THE widow of the late national hero and legendary Afro-Jazz musician Oliver Mtukudzi, Daisy, says he did not leave any money for her and she is struggling to pay her workers and complete execution of his estate because of lack of funds.
Tuku died in January 2019 after along illness and was buried at his rural home in Madziva, despite having been declared a national hero by President Mnangagwa.
Daisy, while at Pakare Paye Arts Centre in Norton, the home of Tuku Music on Friday, told journalists that she was struggling to cope with the loss of her dear husband as well as funds to execute his estate, amid reports the matter is set for hearing in the courts soon.
“I am grateful to many musicians who continued coming to check on me after the death of my husband. For instance, Alick Macheso’s wife stayed with me for a long time in Madziva after the burial of my husband. I appreciate her stance and I will forever be grateful to her great gesture,” Daisy told the State-owned Chronicle.
“Tuku did not leave any money for me. Many people think he left a lot of money but he did not. I have no money. I am a failing to complete execution of his estate because I have no money.
“Tuku himself did not have money. Ask those who know him, he would facilitate deals for others, he would host youngsters and help them but he would not give them money. He just did not have money. I am even struggling to pay the 20 workers left here. I don’t want to fire any,’’ she claimed.
Despite it being more than two and a half years after Tuku’s death, Daisy revealed she is still mourning her husband and won’t stop morning any time soon.
“I am still mourning. I don’t know how to stop mourning. Tuku was everything to me. I will mourn for as long as I can mourn. I feel his absence. I don’t know if anyone can teach me to stop mourning,’’ she says.
Daisy has a construction company that erects pre-cast concrete walls. She said that the company sustained Tuku’s music during hard times. She constructed many of the most outstanding pre-cast concrete walls (Durawalls) in and around Norton and Harare, she says.
“I am the brains behind Pakare Paye. Tuku concentrated on music until one day when we visited some country together and saw simple lodges. I told him I wanted to build some. He was hesitant at first.
“When a white man who used to see me work with my boys on concrete walls early morning decided to leave Zimbabwe for political reasons and offered me the land that Pakare Paye sits on today. Tuku being Tuku was hesitant and he said there was no money but I negotiated for part payments, which we then did.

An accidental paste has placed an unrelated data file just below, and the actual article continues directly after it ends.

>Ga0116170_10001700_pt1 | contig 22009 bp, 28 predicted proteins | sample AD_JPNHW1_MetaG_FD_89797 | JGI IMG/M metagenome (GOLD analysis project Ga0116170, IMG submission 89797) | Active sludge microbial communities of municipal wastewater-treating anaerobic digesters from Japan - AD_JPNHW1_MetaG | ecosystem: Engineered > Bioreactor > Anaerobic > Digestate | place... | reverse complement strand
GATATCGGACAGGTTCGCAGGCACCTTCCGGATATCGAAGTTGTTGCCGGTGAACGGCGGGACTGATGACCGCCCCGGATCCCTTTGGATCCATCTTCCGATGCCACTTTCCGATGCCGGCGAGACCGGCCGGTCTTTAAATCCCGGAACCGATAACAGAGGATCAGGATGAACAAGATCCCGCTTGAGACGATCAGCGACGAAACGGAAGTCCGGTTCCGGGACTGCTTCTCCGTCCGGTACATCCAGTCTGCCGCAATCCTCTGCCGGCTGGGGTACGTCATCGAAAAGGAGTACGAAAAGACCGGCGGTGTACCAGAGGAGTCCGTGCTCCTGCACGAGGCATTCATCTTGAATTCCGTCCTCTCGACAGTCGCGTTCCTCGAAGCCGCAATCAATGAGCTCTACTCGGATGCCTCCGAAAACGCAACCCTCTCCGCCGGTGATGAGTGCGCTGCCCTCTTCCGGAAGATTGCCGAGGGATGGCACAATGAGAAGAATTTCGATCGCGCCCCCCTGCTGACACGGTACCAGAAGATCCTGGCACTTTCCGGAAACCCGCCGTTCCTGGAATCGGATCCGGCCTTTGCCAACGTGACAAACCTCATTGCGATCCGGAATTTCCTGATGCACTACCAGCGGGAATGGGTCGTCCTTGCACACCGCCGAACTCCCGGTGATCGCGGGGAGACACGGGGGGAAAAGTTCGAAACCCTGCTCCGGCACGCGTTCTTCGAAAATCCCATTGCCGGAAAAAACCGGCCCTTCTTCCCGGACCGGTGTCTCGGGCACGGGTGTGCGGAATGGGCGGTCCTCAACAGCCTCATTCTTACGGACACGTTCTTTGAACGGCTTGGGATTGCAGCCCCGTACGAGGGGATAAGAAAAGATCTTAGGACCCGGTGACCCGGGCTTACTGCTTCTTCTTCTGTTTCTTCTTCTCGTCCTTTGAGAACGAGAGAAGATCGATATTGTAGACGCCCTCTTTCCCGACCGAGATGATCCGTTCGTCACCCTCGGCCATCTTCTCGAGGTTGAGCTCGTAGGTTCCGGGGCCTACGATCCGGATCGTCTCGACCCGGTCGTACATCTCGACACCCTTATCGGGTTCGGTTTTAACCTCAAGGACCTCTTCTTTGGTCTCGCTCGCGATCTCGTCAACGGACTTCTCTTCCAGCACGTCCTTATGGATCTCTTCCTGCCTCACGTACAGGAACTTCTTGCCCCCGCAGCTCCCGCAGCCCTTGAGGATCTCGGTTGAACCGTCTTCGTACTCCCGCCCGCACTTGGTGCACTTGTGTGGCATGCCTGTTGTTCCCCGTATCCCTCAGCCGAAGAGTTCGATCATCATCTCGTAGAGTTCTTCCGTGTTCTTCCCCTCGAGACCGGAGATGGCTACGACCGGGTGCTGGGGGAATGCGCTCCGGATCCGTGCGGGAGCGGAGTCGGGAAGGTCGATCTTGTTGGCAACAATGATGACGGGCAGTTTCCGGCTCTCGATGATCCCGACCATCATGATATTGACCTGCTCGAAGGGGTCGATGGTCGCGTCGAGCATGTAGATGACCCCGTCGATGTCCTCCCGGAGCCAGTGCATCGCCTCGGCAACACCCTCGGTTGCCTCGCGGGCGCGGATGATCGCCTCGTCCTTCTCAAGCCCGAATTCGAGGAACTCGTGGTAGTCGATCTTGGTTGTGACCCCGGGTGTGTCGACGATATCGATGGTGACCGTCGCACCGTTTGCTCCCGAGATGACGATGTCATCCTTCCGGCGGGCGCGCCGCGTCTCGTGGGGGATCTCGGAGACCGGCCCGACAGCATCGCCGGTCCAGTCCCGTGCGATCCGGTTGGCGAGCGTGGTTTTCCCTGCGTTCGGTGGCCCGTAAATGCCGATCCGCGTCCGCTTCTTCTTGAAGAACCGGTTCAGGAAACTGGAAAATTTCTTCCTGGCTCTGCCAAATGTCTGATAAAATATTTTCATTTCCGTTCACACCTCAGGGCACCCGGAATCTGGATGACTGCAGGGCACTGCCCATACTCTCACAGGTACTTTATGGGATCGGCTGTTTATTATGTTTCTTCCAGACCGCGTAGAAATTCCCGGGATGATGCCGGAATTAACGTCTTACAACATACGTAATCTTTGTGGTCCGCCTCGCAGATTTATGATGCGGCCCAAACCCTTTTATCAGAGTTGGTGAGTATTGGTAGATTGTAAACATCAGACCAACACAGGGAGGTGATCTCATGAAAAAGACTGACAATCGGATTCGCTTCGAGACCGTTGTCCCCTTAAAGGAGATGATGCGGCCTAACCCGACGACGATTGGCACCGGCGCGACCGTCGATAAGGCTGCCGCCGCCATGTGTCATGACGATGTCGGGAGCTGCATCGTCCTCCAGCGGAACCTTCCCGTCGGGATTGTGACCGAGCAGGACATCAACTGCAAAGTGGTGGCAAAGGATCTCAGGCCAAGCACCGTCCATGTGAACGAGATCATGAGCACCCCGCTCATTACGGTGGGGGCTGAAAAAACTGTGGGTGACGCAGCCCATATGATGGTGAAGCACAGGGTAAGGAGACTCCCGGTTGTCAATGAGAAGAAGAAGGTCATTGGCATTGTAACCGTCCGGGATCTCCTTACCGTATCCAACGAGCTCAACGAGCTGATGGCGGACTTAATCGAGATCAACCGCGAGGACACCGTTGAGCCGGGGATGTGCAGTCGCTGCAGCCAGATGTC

“I worked on the lodges, the kitchen, the salon and other structures while Tuku concentrated on the studio. Another white man gave me 10 trucks to carry soil to fill up the huge podium. We worked for these things. It was not easy.’’
Daisy is a strong follower of First Lady, Auxilia Mnangagwa whom she says, is an epitome of an African woman.
“The First Lady is a good example of a real woman. She is humble and traditional. I envy her for that. When I see her kneel down before elders, the Korekore girl in me smiles. I am a Korekore and very cultured.
“I like the way she dresses, the way she humbles herself and the way she works for the general good of the people of this country. That is a sign of motherhood. She is the mother of the nation and she fits very well into that cast,’’ she says. Daisy says her dream is to unite Tuku’s family and promote Tuku’s legacy.
Daisy also said is focused on raising her grandchildren and uniting the family.
“All those children, Sandra, Selmor, Samantha and Sybilo are my children and I have grandchildren. I want to unite them. I want to raise my grandchildren.”
Turning to food, she says she loves traditional food.
“I love traditional food, ocra, flying ants (ishwa) and mice with starch. My husband loved those too. It made our meals nice.’’
But it is her partying short that tell the story of what she has gone through.
“I want to challenge the people of Zimbabwe to shun gossip and say only those things they are sure of. A little bit of time spent of finding the truth is important. Many things said about celebrities and their spouses are not true.
“It is a painful experience to hear of a lot of lies being pushed round and round, circulating as the truth. Falsehood are never good for people and for the country. Vanhu ngavataure kwavaswera.’’
- via Chronicle